WW2, Zombies and my Great Uncle William
I have very little information on my Great Uncle, William (Bill) Edmund Brown, who served in the Royal Canadian Army. I have tried several times over the last eight years to obtain his partial war file from Library and Archives Canada. I say partial since he has been deceased for less than 20 years so his files are considered restricted. Changes to FIPPA – the act that governs privacy laws – means that only immediate family can request files for those that have been dead for less than two decades. In the case of Uncle Bill, this only living immediate family he has is Uncle Jimmy. I am working with him to get a partial record in hopes that it will fill some of the gaps until 2019 when we may request his full record.
Here is what we do know about Uncle Bill: he was originally assigned to D Coy., Royal Highland Fusiliers of Canada but later was transferred to the PEI Highlanders.
The only other thing I know about my Uncle Bill’s war service is that my grandparents always referred to him as a “zombie.” This was the name given to Canadian men during WW2 that didn’t serve as a result of volunteering, but instead served because they were conscripted.
In response to pressure from England by mid-1940 for the mobilisation of manpower, the National Resources Mobilization Act (NRMA) was introduced. The NRMA called for a national registration of eligible men and authorised conscription for home defence. Beginning in April 1941, men called up by the NRMA were required to serve for the rest of the war on home defence duties. Canada provided the bulk of the volunteers for the British armed forces and unflattering name for the NRMA conscripts was “zombies.” Increasingly, there was pressure on the “zombies” to volunteer for overseas service – this is sometimes referred to as Canada’s conscription crisis. This pressure mounted as the Italian Campaign dragged on through 1944 and with the D-Day invasion of June 6, 1944. With the high casualties of fighting, the Minister of National Defence J.L. Ralston, was convinced it had become essential to send conscripts overseas as reinforcements. After disagreement among his Cabinet colleagues, the Prime Minister forced Ralston to resign and appointed General A.G.L. McNaughton as the new Minister in a last-ditch effort to avoid conscription. Despite his great reputation and prestige, McNaughton was also unable to find enough NRMA men willing to volunteer. On November 22, 1944, King was forced to reverse his position and order conscripts overseas. When it was all said and done, around 13,000 NRMA men left Canada with only 2,463 of those having reached units that were in the field, and only 69 died in battle. Uncle Bill was one of the 2,463 that reached the field – he saw active duty in the Liberation of the Netherlands.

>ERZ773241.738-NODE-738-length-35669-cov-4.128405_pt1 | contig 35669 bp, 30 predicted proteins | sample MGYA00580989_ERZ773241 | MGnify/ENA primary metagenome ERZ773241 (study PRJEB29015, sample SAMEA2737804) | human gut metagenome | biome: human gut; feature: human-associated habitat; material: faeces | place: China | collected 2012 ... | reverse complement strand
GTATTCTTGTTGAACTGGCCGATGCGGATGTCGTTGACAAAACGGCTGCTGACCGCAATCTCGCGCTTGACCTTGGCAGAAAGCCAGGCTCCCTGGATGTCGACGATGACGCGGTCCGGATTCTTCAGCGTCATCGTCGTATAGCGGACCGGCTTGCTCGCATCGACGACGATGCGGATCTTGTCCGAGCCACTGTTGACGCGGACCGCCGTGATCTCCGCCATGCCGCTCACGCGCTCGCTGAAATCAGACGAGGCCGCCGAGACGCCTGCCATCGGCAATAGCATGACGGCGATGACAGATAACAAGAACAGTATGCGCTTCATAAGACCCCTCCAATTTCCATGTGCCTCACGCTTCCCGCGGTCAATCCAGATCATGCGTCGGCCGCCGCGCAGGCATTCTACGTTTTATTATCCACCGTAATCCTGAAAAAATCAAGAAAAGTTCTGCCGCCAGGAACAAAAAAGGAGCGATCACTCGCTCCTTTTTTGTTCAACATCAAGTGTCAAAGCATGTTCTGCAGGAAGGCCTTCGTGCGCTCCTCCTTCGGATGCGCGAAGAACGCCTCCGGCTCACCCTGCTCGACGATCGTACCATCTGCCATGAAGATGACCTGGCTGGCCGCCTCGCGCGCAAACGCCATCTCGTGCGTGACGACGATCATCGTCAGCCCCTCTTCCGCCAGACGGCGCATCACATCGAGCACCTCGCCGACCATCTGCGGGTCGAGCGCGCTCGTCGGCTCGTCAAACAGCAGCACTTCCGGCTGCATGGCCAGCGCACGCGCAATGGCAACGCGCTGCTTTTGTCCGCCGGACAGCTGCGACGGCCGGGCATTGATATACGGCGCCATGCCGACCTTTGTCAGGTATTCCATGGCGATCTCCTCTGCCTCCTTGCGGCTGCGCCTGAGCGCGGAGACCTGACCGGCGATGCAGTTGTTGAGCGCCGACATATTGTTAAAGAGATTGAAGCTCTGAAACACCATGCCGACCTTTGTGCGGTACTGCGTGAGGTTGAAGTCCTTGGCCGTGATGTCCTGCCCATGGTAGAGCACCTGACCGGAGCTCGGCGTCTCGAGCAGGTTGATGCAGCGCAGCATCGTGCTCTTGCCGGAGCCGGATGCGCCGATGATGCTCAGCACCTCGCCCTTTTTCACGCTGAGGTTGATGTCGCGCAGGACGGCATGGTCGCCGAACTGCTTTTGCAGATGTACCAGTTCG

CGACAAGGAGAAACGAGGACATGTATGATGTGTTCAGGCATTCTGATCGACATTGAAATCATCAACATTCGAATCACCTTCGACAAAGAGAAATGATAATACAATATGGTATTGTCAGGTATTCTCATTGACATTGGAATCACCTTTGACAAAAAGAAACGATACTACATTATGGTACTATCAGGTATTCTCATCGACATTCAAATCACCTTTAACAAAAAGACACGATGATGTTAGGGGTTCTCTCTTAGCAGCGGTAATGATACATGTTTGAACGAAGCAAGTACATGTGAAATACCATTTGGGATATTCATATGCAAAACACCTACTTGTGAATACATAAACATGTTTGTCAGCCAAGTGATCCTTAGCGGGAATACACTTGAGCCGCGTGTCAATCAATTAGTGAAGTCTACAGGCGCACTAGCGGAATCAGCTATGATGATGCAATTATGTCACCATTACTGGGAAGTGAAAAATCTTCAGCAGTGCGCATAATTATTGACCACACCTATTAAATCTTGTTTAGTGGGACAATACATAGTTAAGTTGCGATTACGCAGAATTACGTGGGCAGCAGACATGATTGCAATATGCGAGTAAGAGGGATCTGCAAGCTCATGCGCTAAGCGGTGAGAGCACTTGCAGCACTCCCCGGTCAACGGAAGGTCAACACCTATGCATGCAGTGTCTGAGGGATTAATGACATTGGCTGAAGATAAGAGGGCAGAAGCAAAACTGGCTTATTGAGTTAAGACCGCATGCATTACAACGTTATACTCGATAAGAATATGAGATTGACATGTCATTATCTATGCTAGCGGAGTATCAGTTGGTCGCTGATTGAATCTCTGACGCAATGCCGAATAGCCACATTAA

To this day, around Remembrance Day, if Uncle Bill’s name comes up she always reminds us that he was a “zombie.” Zombie or not, Uncle Bill did his time, he did his service to his country and he saw his own horrors of war. I hope one day to learn more about his service because it feels like there are a lot of gaps in this part of the family military history.
National Defence and the Canadian Forces, Official History of the Canadian Army in the Second World War, Vol. I: Six Years of War